What Is Adequate Disclosure?

Adequate disclosure is an accounting concept confirming that all essential information is included in financial statements for an investor or creditor to rely on when analyzing a company. Adequate disclosure refers to the ability for financial statements, footnotes, and supplemental schedules to provide a comprehensive and clear description of a company's financial position.

Key Takeaways

  • Adequate disclosure is an accounting guideline for companies to report all essential information, including financial statements to investors.
  • Adequate disclosure mandates that companies provide a comprehensive outlook of a company's financial position.
  • A company's disclosure can include the annual financial results via a 10-K as well as ongoing quarterly results via a 10-Q.

Understanding Adequate Disclosure

Adequate disclosure in accounting practices mandates that all readers of a financial statement have access to pertinent data that would be deemed essential to understanding an entity's financial position.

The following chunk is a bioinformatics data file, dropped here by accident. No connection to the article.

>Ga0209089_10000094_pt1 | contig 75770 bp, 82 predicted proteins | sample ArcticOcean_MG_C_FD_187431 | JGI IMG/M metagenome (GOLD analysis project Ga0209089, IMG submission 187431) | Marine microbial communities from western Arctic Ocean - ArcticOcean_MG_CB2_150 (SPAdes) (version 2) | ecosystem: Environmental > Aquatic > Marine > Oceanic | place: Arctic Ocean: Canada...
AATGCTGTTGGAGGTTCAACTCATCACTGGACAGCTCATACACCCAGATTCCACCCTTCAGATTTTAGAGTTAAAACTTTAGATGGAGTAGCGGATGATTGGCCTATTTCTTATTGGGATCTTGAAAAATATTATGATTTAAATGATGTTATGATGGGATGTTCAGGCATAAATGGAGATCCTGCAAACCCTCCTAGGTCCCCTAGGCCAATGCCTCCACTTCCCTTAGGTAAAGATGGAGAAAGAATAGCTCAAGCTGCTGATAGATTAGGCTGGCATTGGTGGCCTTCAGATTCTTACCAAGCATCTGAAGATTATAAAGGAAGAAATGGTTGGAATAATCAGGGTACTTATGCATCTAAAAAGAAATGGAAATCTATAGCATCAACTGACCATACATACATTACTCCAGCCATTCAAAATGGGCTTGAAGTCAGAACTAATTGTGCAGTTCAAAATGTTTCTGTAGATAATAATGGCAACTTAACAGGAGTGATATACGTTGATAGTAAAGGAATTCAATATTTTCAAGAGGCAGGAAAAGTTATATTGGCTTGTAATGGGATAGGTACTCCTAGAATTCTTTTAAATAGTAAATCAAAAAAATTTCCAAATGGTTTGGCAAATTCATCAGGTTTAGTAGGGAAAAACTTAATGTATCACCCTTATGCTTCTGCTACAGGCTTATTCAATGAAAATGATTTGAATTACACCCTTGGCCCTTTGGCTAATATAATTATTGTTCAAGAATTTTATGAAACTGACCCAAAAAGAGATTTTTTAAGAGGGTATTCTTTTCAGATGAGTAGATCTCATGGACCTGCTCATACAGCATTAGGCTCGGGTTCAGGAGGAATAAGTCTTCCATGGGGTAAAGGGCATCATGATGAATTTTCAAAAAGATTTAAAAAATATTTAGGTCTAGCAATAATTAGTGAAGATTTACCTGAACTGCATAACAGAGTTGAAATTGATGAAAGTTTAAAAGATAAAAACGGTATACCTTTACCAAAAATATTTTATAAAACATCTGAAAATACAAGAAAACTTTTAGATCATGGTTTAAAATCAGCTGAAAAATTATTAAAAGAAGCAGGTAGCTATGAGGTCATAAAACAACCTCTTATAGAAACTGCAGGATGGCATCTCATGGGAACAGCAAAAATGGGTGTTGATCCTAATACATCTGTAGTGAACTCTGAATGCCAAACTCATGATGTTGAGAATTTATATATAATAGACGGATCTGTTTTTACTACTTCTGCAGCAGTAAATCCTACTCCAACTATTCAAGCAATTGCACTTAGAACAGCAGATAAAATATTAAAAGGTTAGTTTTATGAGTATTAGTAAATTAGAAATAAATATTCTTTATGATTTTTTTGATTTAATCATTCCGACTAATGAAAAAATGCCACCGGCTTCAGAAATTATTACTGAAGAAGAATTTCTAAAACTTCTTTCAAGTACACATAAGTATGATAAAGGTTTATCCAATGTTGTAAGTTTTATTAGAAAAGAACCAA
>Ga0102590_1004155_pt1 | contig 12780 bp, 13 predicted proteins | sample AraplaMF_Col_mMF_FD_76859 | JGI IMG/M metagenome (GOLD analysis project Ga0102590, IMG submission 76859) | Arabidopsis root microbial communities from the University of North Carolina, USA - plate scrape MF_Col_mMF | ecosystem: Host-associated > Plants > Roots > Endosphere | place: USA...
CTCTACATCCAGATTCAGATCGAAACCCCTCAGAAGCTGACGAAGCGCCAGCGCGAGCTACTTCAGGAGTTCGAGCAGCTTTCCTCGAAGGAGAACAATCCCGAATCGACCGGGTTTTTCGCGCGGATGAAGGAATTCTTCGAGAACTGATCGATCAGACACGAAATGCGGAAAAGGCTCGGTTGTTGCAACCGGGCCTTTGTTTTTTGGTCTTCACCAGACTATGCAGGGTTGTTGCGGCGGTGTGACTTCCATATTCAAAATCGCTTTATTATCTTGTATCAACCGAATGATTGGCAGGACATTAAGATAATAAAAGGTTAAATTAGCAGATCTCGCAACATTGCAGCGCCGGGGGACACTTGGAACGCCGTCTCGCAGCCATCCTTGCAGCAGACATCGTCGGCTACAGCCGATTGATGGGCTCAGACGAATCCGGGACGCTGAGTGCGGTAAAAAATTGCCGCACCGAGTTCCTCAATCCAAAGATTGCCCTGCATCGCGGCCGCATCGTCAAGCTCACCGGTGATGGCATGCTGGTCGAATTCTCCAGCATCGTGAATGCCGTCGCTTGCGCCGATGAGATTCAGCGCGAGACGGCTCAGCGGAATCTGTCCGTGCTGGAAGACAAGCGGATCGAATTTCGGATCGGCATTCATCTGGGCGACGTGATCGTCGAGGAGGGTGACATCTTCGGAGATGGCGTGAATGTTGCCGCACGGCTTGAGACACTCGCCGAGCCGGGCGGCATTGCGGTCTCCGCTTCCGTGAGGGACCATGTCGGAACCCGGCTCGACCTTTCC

The accounting standards are set by organizations such as the Financial Accounting Standards Board (FASB), International Accounting Standards Board (IASB), and Government Accounting Standards Board (GASB), which all have rules for corporate disclosures.

Regulatory bodies such as the Securities and Exchange Commission (SEC) have disclosure policies. The SEC regulates the securities markets to protect investors and ensure corporations comply with the rules. Financial Industry Regulatory Authority (FINRA), which regulates brokers and broker-dealers also has disclosure guidelines.

Below are a few of the disclosures required by companies on an ongoing basis as mandated by the SEC. The reports include earnings and financial information for publicly-traded companies on stock exchanges in the U.S.

Annual Report via 10-K

The annual report via the Form 10-K should provide a comprehensive overview of a company's financial condition along with audited financial statements. Companies have 60 days after their fiscal-year close to file their 10-K if they have more than $700 million worth of outstanding shares. Companies with $75 to $700 million worth of outstanding shares have 75 days to report their 10-K.